What is a 'Systemically Important Financial Institution – SIFI'

A systemically important financial institution is a firm that U.S. federal regulators determine would pose a serious risk to the economy in the event of its collapse; the label reflects the concept of "too big to fail" and imposes extra regulatory burdens.

BREAKING DOWN 'Systemically Important Financial Institution – SIFI'

The 2010 Dodd-Frank Act, a response to the financial crisis, established the Financial Stability Oversight Council (FSOC) and gave it the authority to label banks and other firms "systemically important financial institutions" (Sifi) – a designation the 2010 law also created. This label imposes extra regulatory requirements and increased scrutiny. These include strict oversight by the Federal Reserve, higher capital requirements, periodic stress tests, and the need to produce "living wills" (plans to wind up operations without triggering a financial crisis or requiring a bailout).

The law is designed to prevent a repeat of the 2008 financial crisis, which saw largely unregulated institutions such as American International Group Inc. (AIG) require large taxpayer-funded bailouts. Reasoning that financial contagion could originate in unexpected places, legislators created the FSOC to examine firms according to the risk posed by their size, financial position, business models and interconnectedness to other areas of the economy. 

In 2013 and 2014 the FSOC labeled as Sifis AIG; General Electric Capital Corp. Inc., the financial arm of General Electric Co. (GE); Prudential Financial Inc. (PRU) and MetLife Inc. (MET). MetLife won a lawsuit protesting the label in March 2016, which the government has appealed. GE Capital's designation was rescinded in June 2016, after the parent company announced it would divest most of its financial operations. AIG's designation was rescinded in September 2017. 

While the process of determining whether a non-bank institution poses systemic risks has come in for criticism – the judge who ruled in favor of MetLife called the government's decision to call the firm a Sifi "arbitrary and capricious" – the process for determining whether a traditional bank is a Sifi is more straightforward: banks with more than $50 billion in assets are systemically important. Smaller banks have pushed lawmakers to raise this threshold to $250, citing the costs they must bear to comply with enhanced regulation. In November 2017 senators from both parties said they had reached a deal to do so.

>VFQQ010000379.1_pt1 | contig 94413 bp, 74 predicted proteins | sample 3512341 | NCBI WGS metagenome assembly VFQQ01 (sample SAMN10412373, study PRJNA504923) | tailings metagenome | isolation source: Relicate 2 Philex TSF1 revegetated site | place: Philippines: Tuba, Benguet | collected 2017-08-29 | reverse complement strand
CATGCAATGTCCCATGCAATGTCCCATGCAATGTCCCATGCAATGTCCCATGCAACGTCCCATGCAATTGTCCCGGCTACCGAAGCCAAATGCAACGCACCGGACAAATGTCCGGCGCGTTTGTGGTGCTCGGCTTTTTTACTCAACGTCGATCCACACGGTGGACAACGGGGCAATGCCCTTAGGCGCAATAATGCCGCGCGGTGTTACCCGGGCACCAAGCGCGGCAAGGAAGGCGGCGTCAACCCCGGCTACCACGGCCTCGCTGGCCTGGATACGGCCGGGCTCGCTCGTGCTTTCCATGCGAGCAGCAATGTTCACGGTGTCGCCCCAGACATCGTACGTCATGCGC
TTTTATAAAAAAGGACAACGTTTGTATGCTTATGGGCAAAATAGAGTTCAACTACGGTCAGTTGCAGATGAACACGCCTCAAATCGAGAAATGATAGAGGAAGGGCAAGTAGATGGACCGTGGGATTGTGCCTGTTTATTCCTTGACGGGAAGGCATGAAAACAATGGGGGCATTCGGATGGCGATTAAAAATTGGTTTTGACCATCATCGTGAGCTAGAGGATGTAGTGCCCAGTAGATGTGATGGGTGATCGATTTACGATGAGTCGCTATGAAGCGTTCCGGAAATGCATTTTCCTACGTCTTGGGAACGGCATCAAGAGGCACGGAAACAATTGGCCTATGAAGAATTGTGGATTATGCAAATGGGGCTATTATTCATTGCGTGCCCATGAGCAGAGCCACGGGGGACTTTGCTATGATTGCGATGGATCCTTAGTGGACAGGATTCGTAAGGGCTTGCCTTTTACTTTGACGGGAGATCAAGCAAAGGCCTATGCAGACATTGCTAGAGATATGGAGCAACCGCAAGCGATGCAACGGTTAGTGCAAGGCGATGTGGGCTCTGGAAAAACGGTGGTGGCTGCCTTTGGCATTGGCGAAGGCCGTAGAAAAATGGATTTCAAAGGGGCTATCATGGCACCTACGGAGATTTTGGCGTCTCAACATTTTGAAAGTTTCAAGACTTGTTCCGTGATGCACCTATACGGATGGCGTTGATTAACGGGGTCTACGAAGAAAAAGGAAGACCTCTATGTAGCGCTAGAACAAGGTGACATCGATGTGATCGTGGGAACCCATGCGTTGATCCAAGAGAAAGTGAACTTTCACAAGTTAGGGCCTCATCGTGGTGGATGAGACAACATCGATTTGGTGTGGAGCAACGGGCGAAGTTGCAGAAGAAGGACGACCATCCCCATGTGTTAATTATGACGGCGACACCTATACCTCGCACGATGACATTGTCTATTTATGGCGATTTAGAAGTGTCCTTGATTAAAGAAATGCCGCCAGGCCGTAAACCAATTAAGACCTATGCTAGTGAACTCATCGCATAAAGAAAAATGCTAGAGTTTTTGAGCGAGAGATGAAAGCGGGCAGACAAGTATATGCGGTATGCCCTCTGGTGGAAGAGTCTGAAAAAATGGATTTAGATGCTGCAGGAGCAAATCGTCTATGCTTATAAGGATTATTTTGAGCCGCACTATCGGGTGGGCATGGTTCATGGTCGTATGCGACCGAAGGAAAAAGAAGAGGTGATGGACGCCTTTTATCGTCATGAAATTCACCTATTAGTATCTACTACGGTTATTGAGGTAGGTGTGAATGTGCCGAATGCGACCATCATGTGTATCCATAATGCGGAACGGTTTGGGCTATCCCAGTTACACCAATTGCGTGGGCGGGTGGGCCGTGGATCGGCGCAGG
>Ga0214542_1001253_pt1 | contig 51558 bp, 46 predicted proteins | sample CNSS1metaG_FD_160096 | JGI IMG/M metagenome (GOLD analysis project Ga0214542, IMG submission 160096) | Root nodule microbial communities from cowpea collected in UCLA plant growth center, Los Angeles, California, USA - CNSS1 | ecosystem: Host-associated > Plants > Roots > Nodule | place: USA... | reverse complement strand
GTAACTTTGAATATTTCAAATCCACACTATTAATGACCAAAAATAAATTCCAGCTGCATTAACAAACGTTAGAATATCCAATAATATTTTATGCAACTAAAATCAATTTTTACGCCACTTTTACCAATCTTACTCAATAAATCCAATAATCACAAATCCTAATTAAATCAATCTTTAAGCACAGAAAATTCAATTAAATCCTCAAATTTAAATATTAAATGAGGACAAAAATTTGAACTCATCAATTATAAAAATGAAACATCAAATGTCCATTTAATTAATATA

Critics of the Sifi label and of Dodd-Frank's regulations more generally have argued that rather than preventing firms from being "too big to fail," the designation merely identifies that ones that are. Some argue that the increased regulatory burden has in fact exacerbated the risk of financial contagion: since larger banks are better able to shoulder the extra costs, they come out stronger – and bigger –as a result, ironically giving rise to greater concentration in the financial sector.

RELATED TERMS
  1. Systemic Risk

    Systemic risk is the possibility that an event at the company ...
  2. Super Regional Bank

    A super regional bank is a mid-sized financial institutional ...